Arriving back here in the barrio. As the train pulled into the station, a slim, aging hipster — old jeans, a tired flannel shirt, long graying hair pulled back in an unruly ponytail, face abundant with salt and pepper stubble — stepped over to the door, positioning himself so he would be the first out. The train stops, I stand behind him as he hits the door lever. Nothing happens. He tries it once more, twice more. Still nothing. We both turn around, heading to another, already-open door, him behind me, literally pushing me as we go. I hold the other door open as I exit so that we’ll both get out. We make it, he says, “Vale” (Okay), moving past me, starting up the stairs first. I go up the stairs two at a time, my usual mode of going upstairs. I pass him on the way up, something about that must have seemed like a challenge to him. He picks up speed, reaching the top of the stairs and pulling even with me as I walk down the corridor. We approach a slow-moving person, there isn’t room for all of us to walk abreast — the slow person is in front of the hipster, I speed up to give the hipster room to move over and pass slow-walker. Hipster speeds up to match my speed. I slow down to allow him to pass. He slows down, again matching my speed instead of taking the opportunity to pass slow-person. In that moment I realize there’s some sort of head game going on. It is so clear, so brazen, so silly that I burst out laughing. To which he responds with a strange mix of energies, his expression softening into a half-smile, as if part of him couldn’t help acknowledging the silliness, while also radiating sudden anger, as if genuinely pissed off at my open acknowledgment of the situation. Looking straight ahead, he starts talking, his voice reflecting the mix of smiling, slightly sheepish acknowledgment and anger, saying, “Claro, vaya — ja! ja!” (Sure, hey — ha! ha!) All the time matching my walking speed. It is so bizarrely, comically surreal that, on impulse, I break into a full sprint toward the escalator, still laughing, waiting to see if he’s going to do the same. His speaking volume increases, his tone of voice still split between humor and anger, he seems to be torn between wanting to go after me and not wanting to appear too silly. I hear his voice behind me — further and further away — as I reach the escalator and head upstairs into a beautiful summer afternoon, the air full of the sounds of life: the conversations of people in the plaza, sparrows chirping, dogs having a close encounter.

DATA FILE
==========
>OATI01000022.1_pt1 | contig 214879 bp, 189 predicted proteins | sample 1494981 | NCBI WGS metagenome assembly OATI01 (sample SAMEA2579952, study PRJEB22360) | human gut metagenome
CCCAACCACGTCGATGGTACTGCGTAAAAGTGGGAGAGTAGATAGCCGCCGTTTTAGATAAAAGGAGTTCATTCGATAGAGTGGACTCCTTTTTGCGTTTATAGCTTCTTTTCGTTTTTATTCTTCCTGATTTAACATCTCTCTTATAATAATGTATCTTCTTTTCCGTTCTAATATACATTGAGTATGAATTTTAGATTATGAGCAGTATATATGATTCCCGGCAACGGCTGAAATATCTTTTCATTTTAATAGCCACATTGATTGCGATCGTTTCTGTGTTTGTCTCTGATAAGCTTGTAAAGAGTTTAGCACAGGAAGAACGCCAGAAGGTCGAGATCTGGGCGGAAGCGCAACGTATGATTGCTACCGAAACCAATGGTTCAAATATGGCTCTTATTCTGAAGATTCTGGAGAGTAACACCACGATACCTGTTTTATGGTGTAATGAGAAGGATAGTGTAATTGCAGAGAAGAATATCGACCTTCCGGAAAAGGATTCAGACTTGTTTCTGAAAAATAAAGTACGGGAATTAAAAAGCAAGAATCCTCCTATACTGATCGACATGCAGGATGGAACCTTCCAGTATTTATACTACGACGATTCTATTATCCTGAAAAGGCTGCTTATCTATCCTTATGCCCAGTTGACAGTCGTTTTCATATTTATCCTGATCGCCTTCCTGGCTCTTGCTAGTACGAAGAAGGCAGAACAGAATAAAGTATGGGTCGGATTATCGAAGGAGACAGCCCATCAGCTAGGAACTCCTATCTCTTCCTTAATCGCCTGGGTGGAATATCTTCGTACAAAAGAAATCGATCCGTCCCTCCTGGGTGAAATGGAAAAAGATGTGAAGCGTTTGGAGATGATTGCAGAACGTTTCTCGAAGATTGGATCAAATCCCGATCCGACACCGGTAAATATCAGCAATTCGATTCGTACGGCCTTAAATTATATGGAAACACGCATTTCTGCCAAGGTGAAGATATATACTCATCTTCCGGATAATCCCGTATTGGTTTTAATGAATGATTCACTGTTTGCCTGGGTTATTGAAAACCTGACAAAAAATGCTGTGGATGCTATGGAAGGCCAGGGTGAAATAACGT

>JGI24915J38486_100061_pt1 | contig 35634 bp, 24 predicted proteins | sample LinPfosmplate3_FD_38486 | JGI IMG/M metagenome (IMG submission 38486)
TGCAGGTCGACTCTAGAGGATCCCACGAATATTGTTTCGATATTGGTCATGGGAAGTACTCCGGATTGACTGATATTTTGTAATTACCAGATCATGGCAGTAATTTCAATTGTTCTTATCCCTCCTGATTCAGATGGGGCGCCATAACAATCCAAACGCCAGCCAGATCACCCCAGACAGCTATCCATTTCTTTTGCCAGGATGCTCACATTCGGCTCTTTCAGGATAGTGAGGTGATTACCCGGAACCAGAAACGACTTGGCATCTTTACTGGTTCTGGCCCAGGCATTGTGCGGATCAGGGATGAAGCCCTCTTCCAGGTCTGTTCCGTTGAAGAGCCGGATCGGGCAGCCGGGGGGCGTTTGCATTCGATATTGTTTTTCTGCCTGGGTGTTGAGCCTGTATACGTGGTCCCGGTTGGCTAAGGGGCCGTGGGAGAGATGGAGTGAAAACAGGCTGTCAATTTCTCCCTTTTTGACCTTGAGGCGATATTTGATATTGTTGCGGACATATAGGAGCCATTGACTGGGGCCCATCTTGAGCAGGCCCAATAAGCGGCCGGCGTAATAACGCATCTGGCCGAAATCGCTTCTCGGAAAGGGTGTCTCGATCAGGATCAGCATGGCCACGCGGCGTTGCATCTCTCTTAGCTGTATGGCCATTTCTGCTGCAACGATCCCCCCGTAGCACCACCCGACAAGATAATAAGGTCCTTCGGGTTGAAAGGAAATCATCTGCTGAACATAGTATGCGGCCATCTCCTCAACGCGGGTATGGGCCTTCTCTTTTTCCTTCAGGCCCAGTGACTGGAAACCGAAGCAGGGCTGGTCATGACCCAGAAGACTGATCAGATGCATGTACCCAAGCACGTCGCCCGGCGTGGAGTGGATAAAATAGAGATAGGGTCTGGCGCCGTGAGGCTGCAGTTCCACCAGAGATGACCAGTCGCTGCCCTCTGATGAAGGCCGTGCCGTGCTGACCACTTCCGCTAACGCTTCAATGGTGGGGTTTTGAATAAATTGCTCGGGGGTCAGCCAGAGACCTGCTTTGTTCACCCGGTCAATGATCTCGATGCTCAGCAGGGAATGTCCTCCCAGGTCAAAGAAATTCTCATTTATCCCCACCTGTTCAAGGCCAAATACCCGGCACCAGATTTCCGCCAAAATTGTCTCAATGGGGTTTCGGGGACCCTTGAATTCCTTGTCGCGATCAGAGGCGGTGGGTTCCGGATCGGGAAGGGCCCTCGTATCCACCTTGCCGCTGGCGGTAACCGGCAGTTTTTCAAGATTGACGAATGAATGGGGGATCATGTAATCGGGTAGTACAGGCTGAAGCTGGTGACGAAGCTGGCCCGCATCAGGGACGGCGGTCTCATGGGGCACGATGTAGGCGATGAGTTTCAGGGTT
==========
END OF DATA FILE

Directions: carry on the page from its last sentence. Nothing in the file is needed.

Life: packed with amazing experiences, unpredictable people, unexpected turns and twists. Rarely, if ever, boring.